Research shows anti-hypertensive drugs improve heart rate more in patients who listen to music after taking medication. Among musical genres, classical music is the one with greatest efficiency at reducing arterial pressure; authors of the study speculate whether music acts on the patients' parasympathetic system, increasing their capability of absorbing medication.
In addition to remembering to take the medication prescribed by their cardiologists at the right times and going to the trouble of making healthy lifestyle changes, patients with high blood pressure (hypertension) can include a pleasing beneficial activity in routine treatment of the disease thanks to the discovery that listening to music significantly enhances the effect of anti-hypertensive drugs.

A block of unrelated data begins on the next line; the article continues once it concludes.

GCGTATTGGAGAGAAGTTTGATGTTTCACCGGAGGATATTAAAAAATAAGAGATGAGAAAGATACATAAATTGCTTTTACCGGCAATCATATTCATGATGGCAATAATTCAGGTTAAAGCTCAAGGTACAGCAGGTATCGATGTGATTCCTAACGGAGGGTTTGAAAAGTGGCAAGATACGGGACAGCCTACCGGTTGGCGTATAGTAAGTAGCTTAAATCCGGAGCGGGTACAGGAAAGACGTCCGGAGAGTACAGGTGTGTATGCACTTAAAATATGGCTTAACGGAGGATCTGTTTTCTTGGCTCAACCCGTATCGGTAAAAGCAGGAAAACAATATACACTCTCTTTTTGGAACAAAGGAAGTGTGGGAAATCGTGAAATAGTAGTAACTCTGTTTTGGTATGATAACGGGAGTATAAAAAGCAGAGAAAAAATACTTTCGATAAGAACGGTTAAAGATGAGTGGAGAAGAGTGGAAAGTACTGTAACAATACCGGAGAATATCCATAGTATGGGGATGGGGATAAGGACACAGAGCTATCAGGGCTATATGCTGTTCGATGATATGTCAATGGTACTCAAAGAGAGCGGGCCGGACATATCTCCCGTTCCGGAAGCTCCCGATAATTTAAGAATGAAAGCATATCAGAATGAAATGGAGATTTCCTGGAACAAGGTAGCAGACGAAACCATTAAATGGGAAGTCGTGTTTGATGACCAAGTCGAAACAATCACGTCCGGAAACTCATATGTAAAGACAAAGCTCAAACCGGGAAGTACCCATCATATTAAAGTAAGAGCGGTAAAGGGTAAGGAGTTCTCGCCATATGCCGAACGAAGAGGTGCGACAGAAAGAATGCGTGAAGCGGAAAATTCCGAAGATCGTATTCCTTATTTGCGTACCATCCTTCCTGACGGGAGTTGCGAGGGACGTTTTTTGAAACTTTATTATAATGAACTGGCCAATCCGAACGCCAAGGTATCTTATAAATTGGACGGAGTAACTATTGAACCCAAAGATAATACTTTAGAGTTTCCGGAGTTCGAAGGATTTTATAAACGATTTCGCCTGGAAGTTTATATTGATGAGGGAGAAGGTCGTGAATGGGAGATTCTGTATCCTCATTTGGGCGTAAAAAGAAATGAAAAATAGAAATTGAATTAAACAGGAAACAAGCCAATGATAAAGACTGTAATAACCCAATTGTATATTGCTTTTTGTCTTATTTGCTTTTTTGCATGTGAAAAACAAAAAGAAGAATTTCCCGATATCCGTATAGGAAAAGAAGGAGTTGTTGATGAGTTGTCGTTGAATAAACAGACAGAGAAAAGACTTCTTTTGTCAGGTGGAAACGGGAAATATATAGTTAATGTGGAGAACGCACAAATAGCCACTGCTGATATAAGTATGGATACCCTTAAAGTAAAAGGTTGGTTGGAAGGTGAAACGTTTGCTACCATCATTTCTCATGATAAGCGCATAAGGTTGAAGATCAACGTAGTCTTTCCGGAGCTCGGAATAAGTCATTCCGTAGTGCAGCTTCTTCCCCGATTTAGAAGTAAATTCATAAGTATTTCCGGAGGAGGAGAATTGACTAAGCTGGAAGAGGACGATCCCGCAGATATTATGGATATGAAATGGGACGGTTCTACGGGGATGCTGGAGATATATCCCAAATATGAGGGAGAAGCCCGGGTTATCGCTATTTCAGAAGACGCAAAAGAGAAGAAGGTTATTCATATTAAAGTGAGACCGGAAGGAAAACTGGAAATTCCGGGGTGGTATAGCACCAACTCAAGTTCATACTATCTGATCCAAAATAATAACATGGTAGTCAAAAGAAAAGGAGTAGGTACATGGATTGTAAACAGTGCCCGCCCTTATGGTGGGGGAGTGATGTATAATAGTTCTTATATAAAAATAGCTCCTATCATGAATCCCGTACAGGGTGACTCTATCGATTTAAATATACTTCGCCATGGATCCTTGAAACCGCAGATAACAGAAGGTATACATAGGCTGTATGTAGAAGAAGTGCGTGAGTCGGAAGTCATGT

[...] "We've observed classical music activating the parasympathetic nervous system and reducing sympathetic activity," said the principal investigator of the FAPESP-funded project. The sympathetic and parasympathetic nervous systems constitute the autonomic nervous system, which maintains homeostasis. The sympathetic nervous system accelerates heart rate, constricts blood vessels and raises blood pressure. The parasympathetic nervous system controls the body at rest, slowing the heart, lowering blood pressure, and stabilizing blood sugar and adrenaline.